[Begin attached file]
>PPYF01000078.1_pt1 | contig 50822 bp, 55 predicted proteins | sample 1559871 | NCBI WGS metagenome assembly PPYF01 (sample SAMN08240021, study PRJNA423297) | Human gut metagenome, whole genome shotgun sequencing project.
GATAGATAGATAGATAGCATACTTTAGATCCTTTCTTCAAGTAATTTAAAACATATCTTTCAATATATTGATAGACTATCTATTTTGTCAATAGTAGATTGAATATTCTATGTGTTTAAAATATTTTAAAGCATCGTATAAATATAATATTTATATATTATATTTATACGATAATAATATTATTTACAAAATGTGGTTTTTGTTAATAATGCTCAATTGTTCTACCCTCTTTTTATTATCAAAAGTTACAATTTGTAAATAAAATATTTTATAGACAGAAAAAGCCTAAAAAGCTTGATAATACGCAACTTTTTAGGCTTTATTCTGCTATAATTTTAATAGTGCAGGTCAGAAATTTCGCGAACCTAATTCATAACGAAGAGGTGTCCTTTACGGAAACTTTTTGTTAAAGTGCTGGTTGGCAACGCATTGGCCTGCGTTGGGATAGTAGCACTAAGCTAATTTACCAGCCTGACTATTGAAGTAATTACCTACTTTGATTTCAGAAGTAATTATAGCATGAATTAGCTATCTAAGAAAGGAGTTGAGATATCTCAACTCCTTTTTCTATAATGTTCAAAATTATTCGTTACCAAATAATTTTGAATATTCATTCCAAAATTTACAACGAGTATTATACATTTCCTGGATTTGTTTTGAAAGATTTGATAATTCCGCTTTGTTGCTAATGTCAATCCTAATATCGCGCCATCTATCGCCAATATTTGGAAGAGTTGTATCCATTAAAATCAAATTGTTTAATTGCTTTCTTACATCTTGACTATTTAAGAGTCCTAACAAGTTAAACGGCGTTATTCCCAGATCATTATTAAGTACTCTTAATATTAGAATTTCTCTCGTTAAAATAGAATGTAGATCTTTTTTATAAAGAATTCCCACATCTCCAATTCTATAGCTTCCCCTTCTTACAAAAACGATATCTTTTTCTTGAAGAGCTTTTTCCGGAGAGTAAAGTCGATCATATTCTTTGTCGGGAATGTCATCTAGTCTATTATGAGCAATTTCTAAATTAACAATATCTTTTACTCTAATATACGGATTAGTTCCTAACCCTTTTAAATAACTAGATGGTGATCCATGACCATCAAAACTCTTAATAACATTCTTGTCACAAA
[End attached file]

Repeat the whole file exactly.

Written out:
>PPYF01000078.1_pt1 | contig 50822 bp, 55 predicted proteins | sample 1559871 | NCBI WGS metagenome assembly PPYF01 (sample SAMN08240021, study PRJNA423297) | Human gut metagenome, whole genome shotgun sequencing project.
GATAGATAGATAGATAGCATACTTTAGATCCTTTCTTCAAGTAATTTAAAACATATCTTTCAATATATTGATAGACTATCTATTTTGTCAATAGTAGATTGAATATTCTATGTGTTTAAAATATTTTAAAGCATCGTATAAATATAATATTTATATATTATATTTATACGATAATAATATTATTTACAAAATGTGGTTTTTGTTAATAATGCTCAATTGTTCTACCCTCTTTTTATTATCAAAAGTTACAATTTGTAAATAAAATATTTTATAGACAGAAAAAGCCTAAAAAGCTTGATAATACGCAACTTTTTAGGCTTTATTCTGCTATAATTTTAATAGTGCAGGTCAGAAATTTCGCGAACCTAATTCATAACGAAGAGGTGTCCTTTACGGAAACTTTTTGTTAAAGTGCTGGTTGGCAACGCATTGGCCTGCGTTGGGATAGTAGCACTAAGCTAATTTACCAGCCTGACTATTGAAGTAATTACCTACTTTGATTTCAGAAGTAATTATAGCATGAATTAGCTATCTAAGAAAGGAGTTGAGATATCTCAACTCCTTTTTCTATAATGTTCAAAATTATTCGTTACCAAATAATTTTGAATATTCATTCCAAAATTTACAACGAGTATTATACATTTCCTGGATTTGTTTTGAAAGATTTGATAATTCCGCTTTGTTGCTAATGTCAATCCTAATATCGCGCCATCTATCGCCAATATTTGGAAGAGTTGTATCCATTAAAATCAAATTGTTTAATTGCTTTCTTACATCTTGACTATTTAAGAGTCCTAACAAGTTAAACGGCGTTATTCCCAGATCATTATTAAGTACTCTTAATATTAGAATTTCTCTCGTTAAAATAGAATGTAGATCTTTTTTATAAAGAATTCCCACATCTCCAATTCTATAGCTTCCCCTTCTTACAAAAACGATATCTTTTTCTTGAAGAGCTTTTTCCGGAGAGTAAAGTCGATCATATTCTTTGTCGGGAATGTCATCTAGTCTATTATGAGCAATTTCTAAATTAACAATATCTTTTACTCTAATATACGGATTAGTTCCTAACCCTTTTAAATAACTAGATGGTGATCCATGACCATCAAAACTCTTAATAACATTCTTGTCACAAA